April 17, 2007
Written by C.N.
By now, I’m sure everybody has heard of the tragedy that took place yesterday, Monday April 16, at Virginia Tech University. Words cannot adequately convey the profound shock and sadness that I feel about this unthinkable human catastrophe. As an educator, a parent — as a human being — I am struggling to come to grips with the enormity of what happened but at the least, I want to convey my deepest, most sincere condolences to everyone affected by these killings.
You may have also heard that gunman has been officially identified as an Asian American — Seung-Hui Cho, a 23 year old senior English major at Virginia Tech who originally immigrated from South Korea in 1992.
The Associated Press article cited above notes that he was referred to school counselors after his instructors found his creative writing rather disturbing. The Chicago Tribune also reports that he apparently left a rambling suicide note that railed against “‘rich kids,’ ‘debauchery’ and ‘deceitful charlatans’ on campus” and that he had committed several strange and violent acts in recent weeks.
As a sociologist and Asian American Studies scholar, I will try to to put some sociological context into this horrific tragedy and several initial reactions come to mind:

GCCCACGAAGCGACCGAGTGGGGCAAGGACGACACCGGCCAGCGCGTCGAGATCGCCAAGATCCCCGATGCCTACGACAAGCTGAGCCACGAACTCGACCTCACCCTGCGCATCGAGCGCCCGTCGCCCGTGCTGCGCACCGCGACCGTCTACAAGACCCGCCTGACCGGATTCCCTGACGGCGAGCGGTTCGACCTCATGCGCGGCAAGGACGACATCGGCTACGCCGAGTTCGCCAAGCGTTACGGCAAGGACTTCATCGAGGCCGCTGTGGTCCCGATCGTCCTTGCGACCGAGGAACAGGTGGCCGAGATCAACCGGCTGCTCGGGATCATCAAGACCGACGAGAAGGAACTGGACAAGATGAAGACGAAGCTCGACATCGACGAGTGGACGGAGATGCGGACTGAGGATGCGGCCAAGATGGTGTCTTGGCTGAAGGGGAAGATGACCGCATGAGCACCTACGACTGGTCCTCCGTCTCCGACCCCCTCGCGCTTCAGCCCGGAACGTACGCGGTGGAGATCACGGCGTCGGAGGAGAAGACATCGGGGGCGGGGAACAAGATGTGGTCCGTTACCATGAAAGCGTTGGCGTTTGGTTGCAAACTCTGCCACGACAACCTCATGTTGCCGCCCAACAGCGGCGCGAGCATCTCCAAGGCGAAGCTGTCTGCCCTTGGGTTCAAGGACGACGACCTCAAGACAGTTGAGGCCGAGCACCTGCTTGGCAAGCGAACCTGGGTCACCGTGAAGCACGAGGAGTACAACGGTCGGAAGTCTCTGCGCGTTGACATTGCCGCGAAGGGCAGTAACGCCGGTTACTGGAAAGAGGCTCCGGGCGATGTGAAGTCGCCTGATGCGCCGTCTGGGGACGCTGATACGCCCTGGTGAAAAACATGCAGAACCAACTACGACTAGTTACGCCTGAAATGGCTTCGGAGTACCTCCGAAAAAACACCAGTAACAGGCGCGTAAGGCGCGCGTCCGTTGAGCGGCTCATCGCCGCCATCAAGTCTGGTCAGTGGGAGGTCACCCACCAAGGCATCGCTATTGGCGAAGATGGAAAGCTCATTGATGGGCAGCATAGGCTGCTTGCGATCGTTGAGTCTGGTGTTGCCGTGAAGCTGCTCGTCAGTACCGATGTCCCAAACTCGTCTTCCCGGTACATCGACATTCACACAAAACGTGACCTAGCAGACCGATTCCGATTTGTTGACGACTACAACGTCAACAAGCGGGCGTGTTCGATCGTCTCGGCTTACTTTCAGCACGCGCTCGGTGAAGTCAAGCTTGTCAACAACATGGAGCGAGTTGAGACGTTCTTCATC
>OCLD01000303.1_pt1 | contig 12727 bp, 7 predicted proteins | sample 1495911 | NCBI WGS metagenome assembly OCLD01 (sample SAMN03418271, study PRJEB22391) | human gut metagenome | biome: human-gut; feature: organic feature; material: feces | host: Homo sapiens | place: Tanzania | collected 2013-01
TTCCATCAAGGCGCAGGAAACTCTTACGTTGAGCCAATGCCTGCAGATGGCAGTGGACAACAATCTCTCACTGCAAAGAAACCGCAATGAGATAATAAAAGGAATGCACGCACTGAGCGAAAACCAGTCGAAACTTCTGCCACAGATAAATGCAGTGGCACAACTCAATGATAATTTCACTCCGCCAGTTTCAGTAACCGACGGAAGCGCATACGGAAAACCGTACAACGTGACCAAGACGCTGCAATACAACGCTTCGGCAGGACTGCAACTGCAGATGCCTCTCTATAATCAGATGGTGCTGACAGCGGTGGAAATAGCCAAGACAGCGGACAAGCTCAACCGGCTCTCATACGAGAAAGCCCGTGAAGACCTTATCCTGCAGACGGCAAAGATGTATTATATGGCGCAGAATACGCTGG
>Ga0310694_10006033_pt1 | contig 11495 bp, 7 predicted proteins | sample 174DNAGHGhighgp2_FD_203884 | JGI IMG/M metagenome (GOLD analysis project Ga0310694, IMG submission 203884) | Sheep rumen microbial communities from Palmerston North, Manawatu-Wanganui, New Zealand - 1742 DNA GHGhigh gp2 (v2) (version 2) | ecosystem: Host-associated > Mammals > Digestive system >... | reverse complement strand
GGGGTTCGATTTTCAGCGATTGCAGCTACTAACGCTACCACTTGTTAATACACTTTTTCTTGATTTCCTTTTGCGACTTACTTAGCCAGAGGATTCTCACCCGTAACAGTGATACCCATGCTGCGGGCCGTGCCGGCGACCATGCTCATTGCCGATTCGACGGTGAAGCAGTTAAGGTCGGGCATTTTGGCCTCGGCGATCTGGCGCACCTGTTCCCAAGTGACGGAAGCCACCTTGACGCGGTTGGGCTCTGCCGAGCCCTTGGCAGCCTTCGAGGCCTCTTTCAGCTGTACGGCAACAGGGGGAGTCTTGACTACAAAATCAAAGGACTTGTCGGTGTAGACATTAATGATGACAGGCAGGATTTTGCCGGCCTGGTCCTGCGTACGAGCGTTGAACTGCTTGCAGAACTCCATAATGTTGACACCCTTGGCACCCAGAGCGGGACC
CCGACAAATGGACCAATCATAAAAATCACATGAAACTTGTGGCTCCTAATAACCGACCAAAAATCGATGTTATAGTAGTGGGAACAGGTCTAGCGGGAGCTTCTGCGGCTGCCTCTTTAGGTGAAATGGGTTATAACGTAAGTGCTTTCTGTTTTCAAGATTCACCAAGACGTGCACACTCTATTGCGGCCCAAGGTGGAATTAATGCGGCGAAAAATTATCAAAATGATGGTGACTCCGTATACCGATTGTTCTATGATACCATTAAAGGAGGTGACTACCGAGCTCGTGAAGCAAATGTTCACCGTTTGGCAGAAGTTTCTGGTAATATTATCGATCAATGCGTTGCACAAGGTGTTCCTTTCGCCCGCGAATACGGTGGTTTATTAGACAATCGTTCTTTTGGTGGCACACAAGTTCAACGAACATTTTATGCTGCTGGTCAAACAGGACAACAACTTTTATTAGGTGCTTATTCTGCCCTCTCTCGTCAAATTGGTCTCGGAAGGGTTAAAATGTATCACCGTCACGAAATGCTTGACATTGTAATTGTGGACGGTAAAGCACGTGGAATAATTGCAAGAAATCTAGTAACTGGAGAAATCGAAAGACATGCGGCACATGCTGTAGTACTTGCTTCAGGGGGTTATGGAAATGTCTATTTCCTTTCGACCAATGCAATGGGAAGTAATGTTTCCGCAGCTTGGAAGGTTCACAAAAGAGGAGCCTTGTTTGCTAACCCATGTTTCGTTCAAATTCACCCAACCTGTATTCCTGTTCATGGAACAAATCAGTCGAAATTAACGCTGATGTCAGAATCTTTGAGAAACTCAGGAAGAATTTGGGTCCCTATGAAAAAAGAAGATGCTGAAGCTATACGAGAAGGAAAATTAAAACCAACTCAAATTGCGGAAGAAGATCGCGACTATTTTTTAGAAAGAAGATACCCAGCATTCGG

If the gunman were White, his racial identity would go virtually unnoticed and unmentioned. However, because he was a person of color, much will probably be made of his racial identity. Specifically, because he was Asian American, much of the nation’s attention will be turned to examining what kinds of cultural characteristics may have influenced his behavior.
Also, inevitably, there will be some extreme reactions from xenophobes and people with anti-immigrant positions, perhaps along the lines of “This is what happens when we let in all kinds of immigrants, so we need to shut down our borders” or “We let in these damn foreigners and give them a chance at a better life and this is how they return the favor?” In addition, those who have anti-Asian sentiments are likely to say something like “Well, this just proves that Asians are so weird, foreign, and inscrutable –we just can’t trust them.”
Unfortunately these sorts of opinions are a classic example of confounding individual traits with group traits. In other words, yes, this one particular immigrant was responsible for this tragedy, but that does not mean that all immigrants or all Asian Americans are ticking psychopathic timebombs just waiting to go on a murderous rampage.
More likely, I think typical reactions will be along the lines of “Wow, I always thought Asian Americans were so quiet and passive” or “As an Asian, he must have been under a tremendous amount of pressure to do well in school.” Admittedly, these types of responses are a little harder to respond to because there are some kernels of truth to these particular sentiments.